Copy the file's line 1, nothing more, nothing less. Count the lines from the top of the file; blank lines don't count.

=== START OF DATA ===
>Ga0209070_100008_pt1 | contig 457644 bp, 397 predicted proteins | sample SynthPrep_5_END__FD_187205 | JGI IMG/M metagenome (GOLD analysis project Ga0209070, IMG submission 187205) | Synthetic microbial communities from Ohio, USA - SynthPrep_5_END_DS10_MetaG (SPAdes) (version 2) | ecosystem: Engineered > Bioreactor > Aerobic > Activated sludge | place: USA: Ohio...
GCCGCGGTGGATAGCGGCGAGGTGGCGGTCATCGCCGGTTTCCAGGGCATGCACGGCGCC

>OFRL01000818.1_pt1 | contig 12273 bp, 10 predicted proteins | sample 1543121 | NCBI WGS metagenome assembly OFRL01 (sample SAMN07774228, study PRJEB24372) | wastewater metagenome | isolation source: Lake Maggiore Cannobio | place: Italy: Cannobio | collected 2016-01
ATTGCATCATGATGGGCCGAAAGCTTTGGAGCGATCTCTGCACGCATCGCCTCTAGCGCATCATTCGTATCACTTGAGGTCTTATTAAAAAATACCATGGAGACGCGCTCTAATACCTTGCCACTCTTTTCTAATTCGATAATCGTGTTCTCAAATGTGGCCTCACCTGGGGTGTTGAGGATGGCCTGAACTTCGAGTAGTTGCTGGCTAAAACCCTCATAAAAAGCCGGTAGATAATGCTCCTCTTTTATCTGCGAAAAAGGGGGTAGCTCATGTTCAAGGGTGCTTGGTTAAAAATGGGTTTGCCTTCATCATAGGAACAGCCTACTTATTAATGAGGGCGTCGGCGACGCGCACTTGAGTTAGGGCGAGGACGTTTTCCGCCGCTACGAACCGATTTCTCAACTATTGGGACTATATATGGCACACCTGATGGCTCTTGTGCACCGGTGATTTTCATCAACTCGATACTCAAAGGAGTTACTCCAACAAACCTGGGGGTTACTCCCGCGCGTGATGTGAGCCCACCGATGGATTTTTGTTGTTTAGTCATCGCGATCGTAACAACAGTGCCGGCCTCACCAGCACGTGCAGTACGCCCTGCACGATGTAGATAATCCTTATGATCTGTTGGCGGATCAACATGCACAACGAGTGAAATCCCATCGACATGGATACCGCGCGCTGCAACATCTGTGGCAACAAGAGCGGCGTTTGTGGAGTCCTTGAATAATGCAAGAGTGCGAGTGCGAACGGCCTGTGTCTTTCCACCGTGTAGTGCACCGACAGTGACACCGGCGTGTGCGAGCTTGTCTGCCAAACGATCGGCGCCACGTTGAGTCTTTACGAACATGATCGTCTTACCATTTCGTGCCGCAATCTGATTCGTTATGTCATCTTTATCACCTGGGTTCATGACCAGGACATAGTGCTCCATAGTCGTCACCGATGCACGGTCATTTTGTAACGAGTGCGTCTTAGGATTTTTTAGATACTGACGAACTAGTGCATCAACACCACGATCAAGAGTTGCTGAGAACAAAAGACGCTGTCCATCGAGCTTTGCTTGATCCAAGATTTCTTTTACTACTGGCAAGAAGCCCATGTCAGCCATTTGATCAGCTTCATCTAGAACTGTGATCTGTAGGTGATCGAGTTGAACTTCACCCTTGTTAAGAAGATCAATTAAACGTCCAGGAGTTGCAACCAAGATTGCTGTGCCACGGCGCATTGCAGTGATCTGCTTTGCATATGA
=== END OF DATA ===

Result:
>Ga0209070_100008_pt1 | contig 457644 bp, 397 predicted proteins | sample SynthPrep_5_END__FD_187205 | JGI IMG/M metagenome (GOLD analysis project Ga0209070, IMG submission 187205) | Synthetic microbial communities from Ohio, USA - SynthPrep_5_END_DS10_MetaG (SPAdes) (version 2) | ecosystem: Engineered > Bioreactor > Aerobic > Activated sludge | place: USA: Ohio...